Last edited by fixitman; 11-12-2010 at 03:17 PM. Reason: clarification
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  8. #8
    Fixitman:

    Thanks for your lengthy reply, it helps. I have extensive construction experience but am not an HVAC professional. I will have one install whatever will work. I am trying to get information to make an informed decision and to ask the right questions of the HVAC person. And I have been puzzled (or at least I was before your response) about why a system would be difficult to design. Lowest outdoor temperature in our area (Pacific Northwest) is about 15-17F, but humidity is very high. I have a professional dehumidifier that would easily do the space equipped with a humidistat. I would be willing to forego a warranty if a system could be set up that really would work. It sounds like the best thing is to install a gas heating system with separate controls for the winter and a refridgeration unit for the summer. If you (or anyone else reading this thread) have any other ideas pass them along; and thanks again.

  9. #9
    Join Date
    Nov 2010
    Location
    Maryland
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    If you live in a cool enough climate , why not install a package unit with an economizer to bring in outside air ? With that small of a room should be no problem maintaining a 55 deg discharge air with economzer. More expensive start up cost versus a residential split system but will save more money in the long haul. Not sure but isn't wine humidity sensitive? If so , you'd have to add a humidifier to the equasion. Or just keep it underground , that is where the term "wine cellar" came from.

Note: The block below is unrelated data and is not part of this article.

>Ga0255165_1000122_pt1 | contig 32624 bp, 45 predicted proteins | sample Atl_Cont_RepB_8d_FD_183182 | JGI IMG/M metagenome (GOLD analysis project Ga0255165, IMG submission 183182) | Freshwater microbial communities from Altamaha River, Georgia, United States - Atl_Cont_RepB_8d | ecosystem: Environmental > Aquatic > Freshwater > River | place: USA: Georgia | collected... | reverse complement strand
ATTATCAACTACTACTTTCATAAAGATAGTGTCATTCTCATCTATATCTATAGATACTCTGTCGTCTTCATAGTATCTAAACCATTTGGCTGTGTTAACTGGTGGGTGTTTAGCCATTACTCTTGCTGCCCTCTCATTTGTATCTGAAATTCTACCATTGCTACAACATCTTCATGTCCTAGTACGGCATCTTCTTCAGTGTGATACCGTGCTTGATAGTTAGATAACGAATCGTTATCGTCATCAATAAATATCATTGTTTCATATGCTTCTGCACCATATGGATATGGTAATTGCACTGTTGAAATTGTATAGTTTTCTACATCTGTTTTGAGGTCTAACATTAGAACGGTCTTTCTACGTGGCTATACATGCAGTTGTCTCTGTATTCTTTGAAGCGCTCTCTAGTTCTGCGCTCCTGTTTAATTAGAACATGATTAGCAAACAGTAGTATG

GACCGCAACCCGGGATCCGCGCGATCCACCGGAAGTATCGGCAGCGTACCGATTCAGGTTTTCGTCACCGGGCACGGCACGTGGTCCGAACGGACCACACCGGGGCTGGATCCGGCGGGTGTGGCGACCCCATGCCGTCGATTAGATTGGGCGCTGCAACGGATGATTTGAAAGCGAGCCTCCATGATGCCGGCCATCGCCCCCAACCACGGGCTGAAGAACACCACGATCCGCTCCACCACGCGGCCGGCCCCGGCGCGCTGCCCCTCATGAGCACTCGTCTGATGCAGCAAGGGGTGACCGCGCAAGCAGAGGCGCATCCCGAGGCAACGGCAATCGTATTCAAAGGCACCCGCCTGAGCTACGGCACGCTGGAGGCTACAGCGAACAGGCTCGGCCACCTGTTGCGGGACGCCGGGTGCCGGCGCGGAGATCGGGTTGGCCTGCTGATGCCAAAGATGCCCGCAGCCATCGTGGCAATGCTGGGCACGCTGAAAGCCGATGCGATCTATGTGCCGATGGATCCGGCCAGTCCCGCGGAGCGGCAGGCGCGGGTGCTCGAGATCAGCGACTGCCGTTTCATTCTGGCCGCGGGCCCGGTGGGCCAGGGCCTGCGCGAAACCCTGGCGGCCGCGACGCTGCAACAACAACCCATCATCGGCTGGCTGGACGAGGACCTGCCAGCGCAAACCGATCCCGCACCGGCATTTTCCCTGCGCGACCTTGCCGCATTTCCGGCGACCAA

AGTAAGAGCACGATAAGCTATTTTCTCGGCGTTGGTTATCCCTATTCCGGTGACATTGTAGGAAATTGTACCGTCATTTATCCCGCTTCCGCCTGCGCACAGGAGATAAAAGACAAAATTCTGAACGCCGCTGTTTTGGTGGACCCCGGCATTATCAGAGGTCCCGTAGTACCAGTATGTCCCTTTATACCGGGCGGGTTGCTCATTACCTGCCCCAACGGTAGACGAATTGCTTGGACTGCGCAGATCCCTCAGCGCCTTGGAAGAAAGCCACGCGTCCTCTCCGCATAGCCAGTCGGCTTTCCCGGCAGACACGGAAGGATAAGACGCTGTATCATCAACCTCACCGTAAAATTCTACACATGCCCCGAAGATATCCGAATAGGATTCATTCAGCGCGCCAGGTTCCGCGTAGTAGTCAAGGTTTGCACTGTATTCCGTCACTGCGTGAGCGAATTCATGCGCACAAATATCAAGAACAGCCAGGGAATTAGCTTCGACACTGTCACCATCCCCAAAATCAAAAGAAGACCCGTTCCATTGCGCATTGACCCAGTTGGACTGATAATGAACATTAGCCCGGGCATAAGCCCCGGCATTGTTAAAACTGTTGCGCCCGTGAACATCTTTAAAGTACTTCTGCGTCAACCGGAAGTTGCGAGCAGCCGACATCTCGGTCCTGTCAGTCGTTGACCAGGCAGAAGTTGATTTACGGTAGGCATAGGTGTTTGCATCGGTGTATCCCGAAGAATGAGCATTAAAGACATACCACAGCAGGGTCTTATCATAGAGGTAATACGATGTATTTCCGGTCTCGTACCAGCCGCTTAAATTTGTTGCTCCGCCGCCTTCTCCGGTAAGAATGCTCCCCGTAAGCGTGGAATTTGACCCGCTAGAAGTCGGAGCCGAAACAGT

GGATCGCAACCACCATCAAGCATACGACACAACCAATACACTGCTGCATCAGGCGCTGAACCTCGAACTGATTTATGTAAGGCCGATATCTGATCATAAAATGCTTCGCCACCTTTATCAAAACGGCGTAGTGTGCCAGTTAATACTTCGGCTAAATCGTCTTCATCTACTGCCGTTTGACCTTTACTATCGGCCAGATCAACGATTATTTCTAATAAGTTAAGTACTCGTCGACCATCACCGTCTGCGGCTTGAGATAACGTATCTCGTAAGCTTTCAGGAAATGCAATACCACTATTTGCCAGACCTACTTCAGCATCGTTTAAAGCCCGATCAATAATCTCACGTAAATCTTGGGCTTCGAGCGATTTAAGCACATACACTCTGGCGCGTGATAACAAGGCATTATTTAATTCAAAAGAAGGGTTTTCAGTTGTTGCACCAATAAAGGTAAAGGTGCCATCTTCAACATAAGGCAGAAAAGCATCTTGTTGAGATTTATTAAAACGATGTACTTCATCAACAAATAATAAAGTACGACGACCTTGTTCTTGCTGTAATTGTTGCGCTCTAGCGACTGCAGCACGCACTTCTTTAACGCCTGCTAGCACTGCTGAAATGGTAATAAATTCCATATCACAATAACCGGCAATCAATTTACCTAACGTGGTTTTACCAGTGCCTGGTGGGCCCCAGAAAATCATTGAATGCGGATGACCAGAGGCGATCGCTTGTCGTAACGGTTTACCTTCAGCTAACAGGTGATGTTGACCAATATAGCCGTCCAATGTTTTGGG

10. #10
    Join Date
    May 2002
    Location
    Madison, Wisconsin
    Posts
    430
    Quote Originally Posted by normally_closed View Post
    <stuff deleted> ... Not sure but isn't wine humidity sensitive? If so , you'd have to add a humidifier to the equasion. Or just keep it underground , that is where the term "wine cellar" came from.
    The wine is presumably in glass bottles - not known to be moisture permeable. The wine that's in the Gore-Tex (R) bottles might be a problem ... :^/

    The moisture might also cause problems for the corrugated cardboard of the cases, if the humidity is chronically too high. And the labels on the bottles. Let me know when the "Ugly Case SALE" takes place. :^]
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  11. #11
    Join Date
    Apr 2004
    Location
    Rossville, GA
    Posts
    104
    they make wine coolers for this application.They are typically split system installation. I worked on some years ago that were called breeze air out of california. Good luck

  12. #12
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    Feb 2007
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    milford ct
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    161
    breeze airs are pos